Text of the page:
Unfortunately, precision measurement, even with the most advanced equipment, isn’t monkey business. It’s a highly skilled profession, and a good metrologist is worth his or her weight in gold. That word hasn’t gotten out, however, and the number of people who have the knowledge and skill to perform equipment calibration and precision measurements are dwindling. Just ask around at a measurement conference such as the Coordinate Metrology Systems Conference (CMSC) or the Measurement Science Conference (MSC), and you’ll get an earful. In recent conversations I had with Boeing metrologists, it was apparent that the shortage of skilled measurement specialists is definitely being felt by the aerospace industry.

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By Quality Digest

Giving Thanks

I have been a faithful and interested reader of Quality Digest and the “Quality Curmudgeon” column for many years. As is usually the case, I breeze through the magazine and then cut out the last page so I can take my time with it at a later point in time. I started this back in the day when I realized I cut them out for future reference or to forward to a colleague anyway.

I had not taken the time to read the “Give Thanks” column (December 2008) because, as vice president of sales and marketing for my company, I was too busy working my crazy hours keeping things afloat. Ironically, I have plenty of time to read old items I have saved, such as your column, since today is my first day of unemployment. As the 88-year-old patriarch of the family-owned business told me this past Friday, “Look at this as a learning experience. We can now get three college kids to do the work of a six-figure executive such as yourself.” With that they showed me the door. Ouch!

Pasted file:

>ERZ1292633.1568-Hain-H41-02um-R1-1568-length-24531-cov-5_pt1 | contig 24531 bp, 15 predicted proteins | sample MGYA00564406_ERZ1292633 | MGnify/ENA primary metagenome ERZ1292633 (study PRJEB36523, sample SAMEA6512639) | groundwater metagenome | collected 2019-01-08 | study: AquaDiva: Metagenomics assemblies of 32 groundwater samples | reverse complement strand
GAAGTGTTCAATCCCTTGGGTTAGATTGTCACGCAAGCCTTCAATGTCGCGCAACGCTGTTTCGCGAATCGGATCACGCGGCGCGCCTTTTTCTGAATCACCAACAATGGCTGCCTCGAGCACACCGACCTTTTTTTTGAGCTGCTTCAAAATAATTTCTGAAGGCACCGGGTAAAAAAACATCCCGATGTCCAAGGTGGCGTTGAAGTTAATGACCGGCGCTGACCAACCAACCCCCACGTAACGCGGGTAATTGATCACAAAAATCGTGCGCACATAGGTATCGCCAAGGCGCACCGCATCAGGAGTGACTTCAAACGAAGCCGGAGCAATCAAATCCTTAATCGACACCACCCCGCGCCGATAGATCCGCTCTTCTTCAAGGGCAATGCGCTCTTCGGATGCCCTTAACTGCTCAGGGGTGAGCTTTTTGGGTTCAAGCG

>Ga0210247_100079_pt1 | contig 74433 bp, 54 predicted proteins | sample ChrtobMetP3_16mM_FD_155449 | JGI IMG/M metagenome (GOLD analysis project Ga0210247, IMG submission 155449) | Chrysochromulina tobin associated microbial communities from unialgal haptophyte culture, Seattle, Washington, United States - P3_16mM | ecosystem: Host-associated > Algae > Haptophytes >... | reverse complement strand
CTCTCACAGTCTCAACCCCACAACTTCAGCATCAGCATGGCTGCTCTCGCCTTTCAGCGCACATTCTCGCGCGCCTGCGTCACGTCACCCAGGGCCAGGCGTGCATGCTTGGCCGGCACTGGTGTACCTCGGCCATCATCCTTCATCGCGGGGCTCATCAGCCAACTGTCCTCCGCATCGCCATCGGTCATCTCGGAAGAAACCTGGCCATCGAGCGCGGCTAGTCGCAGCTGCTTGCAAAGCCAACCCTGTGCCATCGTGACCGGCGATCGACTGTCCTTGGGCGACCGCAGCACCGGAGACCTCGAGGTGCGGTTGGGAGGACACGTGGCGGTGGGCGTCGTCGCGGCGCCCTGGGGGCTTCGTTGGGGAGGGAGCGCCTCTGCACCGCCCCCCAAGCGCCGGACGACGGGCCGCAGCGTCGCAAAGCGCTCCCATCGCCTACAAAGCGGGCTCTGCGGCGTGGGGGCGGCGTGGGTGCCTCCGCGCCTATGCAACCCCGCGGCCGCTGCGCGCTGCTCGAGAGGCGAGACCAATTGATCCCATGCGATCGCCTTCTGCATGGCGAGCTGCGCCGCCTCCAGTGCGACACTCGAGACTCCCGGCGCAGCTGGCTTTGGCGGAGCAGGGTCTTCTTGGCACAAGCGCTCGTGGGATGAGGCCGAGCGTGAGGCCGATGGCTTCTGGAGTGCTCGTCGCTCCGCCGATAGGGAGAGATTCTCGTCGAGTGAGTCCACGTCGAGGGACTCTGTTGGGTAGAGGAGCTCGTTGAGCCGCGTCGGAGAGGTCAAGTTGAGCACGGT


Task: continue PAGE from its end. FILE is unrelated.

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By Donald J. Wheeler

The number of major hurricanes in the Atlantic since 1940 (as we considered in my February column, “First, Look at the Data”) are shown as a histogram in figure 1, below. Some analysts would begin their treatment of these data by considering whether they might be distributed according to a Poisson distribution.